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Thread: Another Day at Hollowing

  1. #1
    Join Date
    Jul 2008
    Palm Springs, Ca

    Another Day at Hollowing

    Had a few hours free this morning and decided to keep trying out my new toy (Monster Hollowing Rig). Chucked up a log of mesquite and started shaping the exterior. When that was done i set up my steady rest and began end grain hollowing the vessel. I had it fairly well hollowed out but i cut thru the side wall and blew it apart. After alot of bad words I thought about what went wrong. I think i should have checked the laser more often and adjusted it more frequently to the cutting edge. I think i was having to much fun hollowing and just blew off checking and adjusting as we discussed in prior threads.
    Last picture was from the previous turning and when i took the tool out I noticed that i had bent the shaft on the tool holder. I took it to my vice and bent it back. Not real sure how or when it happened but im glad i could bend it back easy and didn't break it........hummm still alot more learing i see.

    Well tomm is another day and im hoping for another chance.
    Last edited by Dan Mosley; 10-11-2009 at 06:02 AM.
    First you have to learn the rules - Beginner
    Then you have to learn advanced rules - Professional
    Then you disregard the rules - This takes you to the master level................

  2. #2
    Join Date
    Oct 2006
    ABQ NM
    Bummer about the funnelization. That one was showing promise. As you're just starting out with the rig, a few things come to mind:

    Green wood will be easier to learn on than dried mesquite. Lots.

    Don't try to get too heroic on the wall thickness at first.

    Lighter cuts will be easier to control and less likely to have catches and bend things.

    Keep your cutter at the centerline. You may have to adjust it as you change tool holders. That'll help prevent catches.

    What speed is your lathe running at when you're hollowing? When I started, I was running in the 400 to 600 RPM range, but I found that a bit higher speed (say maybe 700 or 1000 RPM, depending on the diameter) provided for smoother cutting and better control. The downside to that is if things do go bad, they're generally worse at higher speeds than lower ones. I'm sure there are others who turn at even faster speeds, but they're more willing to risk a high-speed explosion more than I am.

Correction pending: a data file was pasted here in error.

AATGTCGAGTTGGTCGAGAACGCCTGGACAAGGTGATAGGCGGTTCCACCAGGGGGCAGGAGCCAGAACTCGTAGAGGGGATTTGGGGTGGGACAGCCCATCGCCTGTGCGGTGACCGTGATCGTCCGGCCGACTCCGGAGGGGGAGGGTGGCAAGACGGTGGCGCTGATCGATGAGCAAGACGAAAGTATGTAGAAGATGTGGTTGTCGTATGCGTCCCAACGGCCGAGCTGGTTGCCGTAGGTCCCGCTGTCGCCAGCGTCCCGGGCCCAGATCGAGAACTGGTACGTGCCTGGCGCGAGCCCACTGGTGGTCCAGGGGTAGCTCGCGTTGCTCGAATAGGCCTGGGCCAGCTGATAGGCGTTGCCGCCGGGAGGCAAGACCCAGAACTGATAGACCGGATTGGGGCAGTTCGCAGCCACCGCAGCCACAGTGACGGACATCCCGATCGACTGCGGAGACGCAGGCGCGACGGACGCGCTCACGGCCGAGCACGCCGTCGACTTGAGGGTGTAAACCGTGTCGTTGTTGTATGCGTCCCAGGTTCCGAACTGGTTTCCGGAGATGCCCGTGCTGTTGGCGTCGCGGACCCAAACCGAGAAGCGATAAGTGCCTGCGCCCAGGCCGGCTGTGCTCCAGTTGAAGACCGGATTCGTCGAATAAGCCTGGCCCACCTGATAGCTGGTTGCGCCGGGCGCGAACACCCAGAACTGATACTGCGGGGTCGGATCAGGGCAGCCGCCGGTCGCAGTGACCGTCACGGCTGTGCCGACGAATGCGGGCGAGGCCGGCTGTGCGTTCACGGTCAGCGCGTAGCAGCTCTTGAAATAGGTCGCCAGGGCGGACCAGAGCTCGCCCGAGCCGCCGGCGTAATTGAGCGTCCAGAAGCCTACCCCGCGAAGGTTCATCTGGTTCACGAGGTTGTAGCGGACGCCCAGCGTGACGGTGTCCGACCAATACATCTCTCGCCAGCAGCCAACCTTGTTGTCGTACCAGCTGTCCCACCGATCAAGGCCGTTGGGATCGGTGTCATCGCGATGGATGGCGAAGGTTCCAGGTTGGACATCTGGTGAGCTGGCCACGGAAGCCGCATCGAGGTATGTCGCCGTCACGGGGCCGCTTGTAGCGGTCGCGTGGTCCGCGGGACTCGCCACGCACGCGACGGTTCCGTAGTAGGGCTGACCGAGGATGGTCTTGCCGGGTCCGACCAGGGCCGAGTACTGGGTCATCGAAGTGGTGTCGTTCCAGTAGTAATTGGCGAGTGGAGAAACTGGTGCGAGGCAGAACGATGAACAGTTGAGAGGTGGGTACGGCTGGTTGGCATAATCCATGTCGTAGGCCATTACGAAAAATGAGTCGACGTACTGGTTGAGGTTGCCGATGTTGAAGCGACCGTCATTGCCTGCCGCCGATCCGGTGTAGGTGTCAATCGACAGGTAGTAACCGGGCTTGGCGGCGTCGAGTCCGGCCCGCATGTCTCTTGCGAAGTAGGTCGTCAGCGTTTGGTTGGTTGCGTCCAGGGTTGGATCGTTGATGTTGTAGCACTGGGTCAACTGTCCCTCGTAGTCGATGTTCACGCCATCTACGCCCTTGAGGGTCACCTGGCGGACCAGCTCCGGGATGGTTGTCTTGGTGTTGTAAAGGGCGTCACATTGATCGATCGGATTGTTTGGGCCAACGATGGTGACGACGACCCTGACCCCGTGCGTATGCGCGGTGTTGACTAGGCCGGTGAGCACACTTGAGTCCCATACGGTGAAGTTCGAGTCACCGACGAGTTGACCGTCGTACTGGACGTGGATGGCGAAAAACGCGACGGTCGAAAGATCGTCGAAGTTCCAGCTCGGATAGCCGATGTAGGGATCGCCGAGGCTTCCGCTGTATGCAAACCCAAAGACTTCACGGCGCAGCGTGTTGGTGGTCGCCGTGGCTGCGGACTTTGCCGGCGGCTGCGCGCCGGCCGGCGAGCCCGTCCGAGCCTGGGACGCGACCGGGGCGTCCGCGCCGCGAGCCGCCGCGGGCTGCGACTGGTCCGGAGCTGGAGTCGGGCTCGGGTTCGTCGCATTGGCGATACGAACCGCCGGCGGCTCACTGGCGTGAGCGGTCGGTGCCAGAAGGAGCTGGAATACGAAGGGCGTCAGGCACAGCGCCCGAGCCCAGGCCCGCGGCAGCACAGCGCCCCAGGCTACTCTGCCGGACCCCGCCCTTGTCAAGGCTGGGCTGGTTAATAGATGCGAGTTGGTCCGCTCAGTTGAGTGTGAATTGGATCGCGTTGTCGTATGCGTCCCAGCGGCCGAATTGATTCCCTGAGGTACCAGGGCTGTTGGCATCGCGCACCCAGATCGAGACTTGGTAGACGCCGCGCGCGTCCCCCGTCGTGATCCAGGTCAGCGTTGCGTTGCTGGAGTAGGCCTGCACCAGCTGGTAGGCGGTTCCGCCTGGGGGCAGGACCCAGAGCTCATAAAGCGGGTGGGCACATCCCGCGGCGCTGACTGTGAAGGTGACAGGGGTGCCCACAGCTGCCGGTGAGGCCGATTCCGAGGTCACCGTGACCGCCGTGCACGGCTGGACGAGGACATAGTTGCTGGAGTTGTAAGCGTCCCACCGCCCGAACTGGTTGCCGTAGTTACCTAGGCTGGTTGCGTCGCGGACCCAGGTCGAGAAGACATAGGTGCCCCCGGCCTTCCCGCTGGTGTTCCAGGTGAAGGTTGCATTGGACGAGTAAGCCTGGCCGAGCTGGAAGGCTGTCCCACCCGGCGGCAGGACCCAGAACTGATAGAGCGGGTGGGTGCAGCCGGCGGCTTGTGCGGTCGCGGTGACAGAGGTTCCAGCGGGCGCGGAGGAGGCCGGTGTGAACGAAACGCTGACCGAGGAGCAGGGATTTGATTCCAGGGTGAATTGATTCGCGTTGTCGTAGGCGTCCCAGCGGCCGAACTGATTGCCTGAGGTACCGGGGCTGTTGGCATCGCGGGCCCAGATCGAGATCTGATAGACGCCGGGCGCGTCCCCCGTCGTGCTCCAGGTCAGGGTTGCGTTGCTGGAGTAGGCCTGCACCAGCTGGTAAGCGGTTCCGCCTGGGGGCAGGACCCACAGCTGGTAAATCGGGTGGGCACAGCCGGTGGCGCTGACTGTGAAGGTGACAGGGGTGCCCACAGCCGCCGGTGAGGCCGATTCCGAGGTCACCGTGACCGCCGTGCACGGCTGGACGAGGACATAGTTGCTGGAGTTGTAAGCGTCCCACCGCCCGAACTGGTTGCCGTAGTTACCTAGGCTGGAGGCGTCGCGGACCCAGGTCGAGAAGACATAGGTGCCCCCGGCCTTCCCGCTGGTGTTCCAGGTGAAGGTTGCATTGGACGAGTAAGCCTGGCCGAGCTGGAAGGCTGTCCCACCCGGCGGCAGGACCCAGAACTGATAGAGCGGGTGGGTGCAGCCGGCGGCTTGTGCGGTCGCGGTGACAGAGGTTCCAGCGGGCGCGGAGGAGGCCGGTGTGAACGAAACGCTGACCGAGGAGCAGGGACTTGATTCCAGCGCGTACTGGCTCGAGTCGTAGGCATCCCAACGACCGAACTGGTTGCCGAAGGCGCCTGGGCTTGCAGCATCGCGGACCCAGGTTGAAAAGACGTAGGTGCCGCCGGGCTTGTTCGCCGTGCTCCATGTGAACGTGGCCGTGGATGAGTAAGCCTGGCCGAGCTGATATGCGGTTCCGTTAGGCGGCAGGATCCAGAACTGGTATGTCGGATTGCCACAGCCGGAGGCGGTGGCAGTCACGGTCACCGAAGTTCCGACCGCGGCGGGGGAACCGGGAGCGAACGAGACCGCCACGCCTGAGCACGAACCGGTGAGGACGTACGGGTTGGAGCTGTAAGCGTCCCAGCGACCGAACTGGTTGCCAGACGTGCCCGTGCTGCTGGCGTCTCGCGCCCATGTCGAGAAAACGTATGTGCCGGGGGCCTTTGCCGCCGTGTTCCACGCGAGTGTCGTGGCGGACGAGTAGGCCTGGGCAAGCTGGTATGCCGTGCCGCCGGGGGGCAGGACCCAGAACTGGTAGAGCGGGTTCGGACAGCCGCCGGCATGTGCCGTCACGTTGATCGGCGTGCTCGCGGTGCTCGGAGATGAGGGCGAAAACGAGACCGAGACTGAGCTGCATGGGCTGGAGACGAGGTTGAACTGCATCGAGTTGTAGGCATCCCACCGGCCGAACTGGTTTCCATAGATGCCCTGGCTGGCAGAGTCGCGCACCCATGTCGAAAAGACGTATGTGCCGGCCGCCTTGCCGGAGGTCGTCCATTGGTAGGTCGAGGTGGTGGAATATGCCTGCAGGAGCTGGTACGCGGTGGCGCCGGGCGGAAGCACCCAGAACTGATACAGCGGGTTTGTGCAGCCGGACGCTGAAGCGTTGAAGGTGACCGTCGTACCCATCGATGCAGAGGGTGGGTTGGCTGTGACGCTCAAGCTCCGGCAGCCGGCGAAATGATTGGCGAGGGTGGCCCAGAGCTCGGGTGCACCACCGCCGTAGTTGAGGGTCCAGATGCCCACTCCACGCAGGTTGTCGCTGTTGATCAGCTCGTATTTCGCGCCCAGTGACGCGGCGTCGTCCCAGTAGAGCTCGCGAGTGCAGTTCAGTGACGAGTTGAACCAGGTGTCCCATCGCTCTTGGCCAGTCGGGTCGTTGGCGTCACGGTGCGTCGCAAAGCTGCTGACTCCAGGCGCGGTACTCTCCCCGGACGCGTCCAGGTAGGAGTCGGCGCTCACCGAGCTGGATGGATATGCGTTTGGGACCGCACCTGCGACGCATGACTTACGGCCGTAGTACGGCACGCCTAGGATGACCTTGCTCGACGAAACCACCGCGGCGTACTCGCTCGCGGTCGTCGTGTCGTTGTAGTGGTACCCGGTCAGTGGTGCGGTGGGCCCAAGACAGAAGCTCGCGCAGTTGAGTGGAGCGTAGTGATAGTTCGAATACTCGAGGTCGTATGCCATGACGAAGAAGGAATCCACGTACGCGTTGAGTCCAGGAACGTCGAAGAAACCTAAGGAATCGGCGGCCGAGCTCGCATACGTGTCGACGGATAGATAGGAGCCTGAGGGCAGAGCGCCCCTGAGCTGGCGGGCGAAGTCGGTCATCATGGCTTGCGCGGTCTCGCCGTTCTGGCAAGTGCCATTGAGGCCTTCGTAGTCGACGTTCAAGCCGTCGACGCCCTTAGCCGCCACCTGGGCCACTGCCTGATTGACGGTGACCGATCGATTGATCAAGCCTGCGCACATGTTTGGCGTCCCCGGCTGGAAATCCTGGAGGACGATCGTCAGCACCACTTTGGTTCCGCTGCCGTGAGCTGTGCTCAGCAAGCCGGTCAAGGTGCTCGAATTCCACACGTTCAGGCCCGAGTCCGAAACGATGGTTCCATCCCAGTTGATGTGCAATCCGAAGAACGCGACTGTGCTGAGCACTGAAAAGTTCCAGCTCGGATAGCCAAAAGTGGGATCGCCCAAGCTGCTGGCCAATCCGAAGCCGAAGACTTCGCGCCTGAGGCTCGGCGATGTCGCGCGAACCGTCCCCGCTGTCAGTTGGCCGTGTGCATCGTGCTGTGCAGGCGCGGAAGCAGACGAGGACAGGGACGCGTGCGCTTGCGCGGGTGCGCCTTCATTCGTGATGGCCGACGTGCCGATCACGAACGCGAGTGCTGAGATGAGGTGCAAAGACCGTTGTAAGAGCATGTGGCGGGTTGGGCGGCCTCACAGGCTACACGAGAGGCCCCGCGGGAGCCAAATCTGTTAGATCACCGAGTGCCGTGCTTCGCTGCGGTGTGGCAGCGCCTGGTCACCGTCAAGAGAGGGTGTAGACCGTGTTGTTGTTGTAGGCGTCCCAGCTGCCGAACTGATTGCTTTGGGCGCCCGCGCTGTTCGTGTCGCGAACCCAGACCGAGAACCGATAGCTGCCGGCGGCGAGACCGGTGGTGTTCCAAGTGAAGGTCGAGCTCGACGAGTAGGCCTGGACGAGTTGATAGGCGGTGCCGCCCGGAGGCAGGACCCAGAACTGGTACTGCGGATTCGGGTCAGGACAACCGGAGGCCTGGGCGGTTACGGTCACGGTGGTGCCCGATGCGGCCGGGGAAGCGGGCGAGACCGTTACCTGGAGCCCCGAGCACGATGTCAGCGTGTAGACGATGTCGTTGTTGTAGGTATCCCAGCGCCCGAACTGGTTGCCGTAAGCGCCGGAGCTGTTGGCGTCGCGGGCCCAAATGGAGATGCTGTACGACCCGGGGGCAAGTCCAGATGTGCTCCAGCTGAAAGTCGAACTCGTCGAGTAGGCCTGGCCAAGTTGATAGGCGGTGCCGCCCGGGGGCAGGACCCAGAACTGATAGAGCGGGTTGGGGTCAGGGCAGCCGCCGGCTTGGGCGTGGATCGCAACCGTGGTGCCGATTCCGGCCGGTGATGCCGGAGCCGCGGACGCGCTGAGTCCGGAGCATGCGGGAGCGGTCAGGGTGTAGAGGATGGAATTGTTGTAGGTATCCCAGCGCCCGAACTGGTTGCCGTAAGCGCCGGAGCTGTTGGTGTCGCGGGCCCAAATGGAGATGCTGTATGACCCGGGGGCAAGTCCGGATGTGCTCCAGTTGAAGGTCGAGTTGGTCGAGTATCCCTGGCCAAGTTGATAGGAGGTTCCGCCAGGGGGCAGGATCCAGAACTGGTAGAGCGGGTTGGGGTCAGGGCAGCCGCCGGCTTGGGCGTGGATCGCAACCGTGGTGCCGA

When the going gets weird, the weird turn pro. - Hunter S. Thompson
    When the weird get going, they start their own forum. - Vaughn McMillan

  3. #3
    Join Date
    Feb 2007
    Mooreland, Indiana

    Let me know which holder it is, and I'll get you another one out.

    Maker of Fine Lathe Tools & Accessories.

  4. #4
    Join Date
    Dec 2006
    Goodland, Kansas
    Vaughn pretty much hit the nail on the head. I hollow at about 800 to 900 rpm. Keep my cuts light. I think Vaughn is dead on Dan in that don't worry about thin walls right now during the learning curve. My first few HF's walls were 1/4" thick. It wasn't until I had did 8 to 10 of them and was comfortable with the tool did I try for the thin 1/8" walls. Green wood is way easier than dry. I don't think I have turned maybe 2 dry HF's in 4 yrs. Keep a practicing. It will come.
    Bernie W.

    Retirement: Thats when you return from work one day
    and say, Hi, Honey, Im home forever.

    To succeed in life, you need three things: a wishbone, a backbone and a funnybone.

  5. #5
    Join Date
    Dec 2007
    Tellico Plains, Tennessee
    I'm still learning to do hollow forms myself, but on the very few I did, I think I followed Vaughn and Bernies's idea of a little faster... I like to turn at a slightly higher speed anyway - probably because I turned pens for so long at 2500-3500 rpms. I use the Don Pencil hollowing system without a laser so I have to check and measure regularly to prevent the funnel syndrome...and have more of a tendency to go through the bottom than the sides (so far). I've turned more green and semi-green than dry, but I do have some cedar that's been down and cut for several years... they were deadfall trees on the back side of the lot when we moved in and I've saved them... lots of voids in some of the wood though. Problem with the cedar, the dust coming off is almost more of a powder than chips...

    On the thin walls, on one of my forums and I'm thinking it was here, but someone said..."turn a thin wall and get it out of the system, then turn for function.... most of my pieces have slightly thicker walls, just because I like them... and still a little nervous about getting really thin.
    Last edited by Chuck Ellis; 10-12-2009 at 01:14 PM.
    Tellico Plains, TN
    My parents taught me to respect my elders, but it's getting harder and harder to find any.
    If you go looking for trouble, it will usually find you.

  6. #6
    Join Date
    Jul 2007
    DSM, IA
    Boy does that look familiar! We've all had it have the right attitude...tommorrow is another day and you can learn from mistakes.
    A man is rich in proportion to the number of things he can afford to let alone. -Henry David Thoreau
    My Website

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